I’ll give you two examples. So when I was working at St Albans in the late-90s, just coming up to the millennium, we’d got some lottery money to redevelop the Verulamium Museum — the history of the Roman site. It was one of those things where out of the blue the city was saying “well, we ought to do something to mark the millennium!” We also had a Roman Hypocaust system with a mosaic which was in-situ in a park, covered with a building that looked like a public toilet. So we were opportunistic — we wanted a new building to cover it. After about 22 committee meetings we were able to knock that thing down and build something lovely and contemporary on top of it. That actually resulted in MUF’s first building. That was an interesting example of working through a process where we were doing something which was unashamedly modern on the back of a historic monument and a much loved public park. It was successful also because the authority took a risk in allowing me to select rising architects rather than a big name — they hadn’t built anything yet! That’s something I’m proud of.
I’m also currently chair of Impressions Gallery in Bradford. Again, that was something that came about as part of an inner-city development scheme. A private developer was working in an area near the city hall, so there were new shops and new bars, and part of the conditions was putting a cultural space in there which ended up being Impressions, which was bought over from York. It’s now been there for 10 years and is a real part of the community. That’s something where, going back to cultural strategies, it’s about making sure that the ecology of different organisations within the city works; that they complement each other and offer different things. Impressions has worked very well because its not only continued to do good work with rising and established photographers on a national and international level, but it’s focussed on embedding itself in the local area. It’s got a really well-established organisation working with young people, and they do research, help with exhibitions, marketing and all sorts of things. The gallery has also engaged with more established places like Cartwright Hall Art Gallery, which I used to run, and the National Media Museum.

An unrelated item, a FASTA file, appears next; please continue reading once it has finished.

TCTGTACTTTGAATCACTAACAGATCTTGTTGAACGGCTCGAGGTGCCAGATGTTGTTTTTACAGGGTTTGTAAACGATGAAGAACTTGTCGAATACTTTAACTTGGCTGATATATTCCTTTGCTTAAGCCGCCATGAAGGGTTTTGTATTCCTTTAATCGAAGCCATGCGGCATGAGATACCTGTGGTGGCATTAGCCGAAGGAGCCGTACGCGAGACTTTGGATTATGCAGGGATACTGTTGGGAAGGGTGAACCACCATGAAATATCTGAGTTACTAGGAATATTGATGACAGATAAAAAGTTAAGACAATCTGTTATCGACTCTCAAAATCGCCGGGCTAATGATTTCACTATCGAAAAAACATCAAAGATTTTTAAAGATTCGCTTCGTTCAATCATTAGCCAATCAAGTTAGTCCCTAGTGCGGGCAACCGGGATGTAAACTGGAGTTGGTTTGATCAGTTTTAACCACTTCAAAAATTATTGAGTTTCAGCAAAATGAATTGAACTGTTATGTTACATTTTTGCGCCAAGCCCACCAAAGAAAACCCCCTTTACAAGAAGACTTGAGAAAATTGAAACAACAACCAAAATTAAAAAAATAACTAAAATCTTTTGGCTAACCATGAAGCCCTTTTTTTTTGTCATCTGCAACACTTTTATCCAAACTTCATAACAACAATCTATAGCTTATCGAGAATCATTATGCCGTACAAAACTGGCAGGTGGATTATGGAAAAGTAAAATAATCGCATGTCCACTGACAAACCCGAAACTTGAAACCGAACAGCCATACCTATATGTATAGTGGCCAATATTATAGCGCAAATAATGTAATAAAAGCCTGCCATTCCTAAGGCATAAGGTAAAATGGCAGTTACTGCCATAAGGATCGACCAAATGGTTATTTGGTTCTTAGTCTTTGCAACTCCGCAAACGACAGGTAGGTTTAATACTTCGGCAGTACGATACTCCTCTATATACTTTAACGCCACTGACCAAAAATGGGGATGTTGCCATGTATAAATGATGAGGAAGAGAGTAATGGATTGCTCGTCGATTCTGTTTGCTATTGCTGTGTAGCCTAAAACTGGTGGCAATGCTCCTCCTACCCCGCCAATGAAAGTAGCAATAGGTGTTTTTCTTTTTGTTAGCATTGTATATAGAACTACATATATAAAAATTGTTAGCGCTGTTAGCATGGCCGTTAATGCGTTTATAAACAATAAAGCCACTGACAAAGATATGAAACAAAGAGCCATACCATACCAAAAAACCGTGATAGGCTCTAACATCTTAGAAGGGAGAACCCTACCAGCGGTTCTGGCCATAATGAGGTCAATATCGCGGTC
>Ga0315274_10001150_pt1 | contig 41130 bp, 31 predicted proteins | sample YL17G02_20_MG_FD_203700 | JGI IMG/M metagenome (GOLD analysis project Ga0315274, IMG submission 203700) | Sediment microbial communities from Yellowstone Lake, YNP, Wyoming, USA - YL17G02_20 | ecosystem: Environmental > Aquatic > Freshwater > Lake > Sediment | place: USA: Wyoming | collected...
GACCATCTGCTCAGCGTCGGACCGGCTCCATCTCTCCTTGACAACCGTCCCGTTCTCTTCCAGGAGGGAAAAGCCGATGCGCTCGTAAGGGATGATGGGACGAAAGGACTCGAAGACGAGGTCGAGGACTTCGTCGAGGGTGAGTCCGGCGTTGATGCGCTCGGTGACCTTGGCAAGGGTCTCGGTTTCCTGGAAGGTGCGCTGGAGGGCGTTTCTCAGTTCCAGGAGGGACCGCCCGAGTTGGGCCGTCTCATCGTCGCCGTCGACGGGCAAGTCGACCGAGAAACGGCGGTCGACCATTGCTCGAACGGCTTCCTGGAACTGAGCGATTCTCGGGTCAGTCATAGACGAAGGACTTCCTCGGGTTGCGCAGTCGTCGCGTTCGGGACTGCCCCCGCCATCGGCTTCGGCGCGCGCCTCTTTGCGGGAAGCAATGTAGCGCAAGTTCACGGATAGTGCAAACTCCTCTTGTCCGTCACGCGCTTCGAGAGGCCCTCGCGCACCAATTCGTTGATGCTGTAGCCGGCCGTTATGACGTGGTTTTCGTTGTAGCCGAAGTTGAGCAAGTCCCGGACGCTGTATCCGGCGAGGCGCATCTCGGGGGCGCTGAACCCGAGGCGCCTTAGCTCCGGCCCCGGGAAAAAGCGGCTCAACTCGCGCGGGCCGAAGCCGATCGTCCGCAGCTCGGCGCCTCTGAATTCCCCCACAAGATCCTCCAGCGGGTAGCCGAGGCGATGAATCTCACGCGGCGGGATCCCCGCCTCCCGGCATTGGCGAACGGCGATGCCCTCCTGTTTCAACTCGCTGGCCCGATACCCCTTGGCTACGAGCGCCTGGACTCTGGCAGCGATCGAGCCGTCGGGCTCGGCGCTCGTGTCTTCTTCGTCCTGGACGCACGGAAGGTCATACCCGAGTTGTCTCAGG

If you’re looking at future cultural strategies or regeneration work, what’s so important is trying to pull in all of those threads; all those different voices, so it becomes hopefully more authentic, more nuanced, and more understanding of local issues. Working as Chair on that, I’ve found my understanding of local authorities, organisations and money to be really helpful in working within a creative environment. And they continue to do really good work.
What do you think somewhere like Impressions Gallery sees as its responsibility to its surrounding community?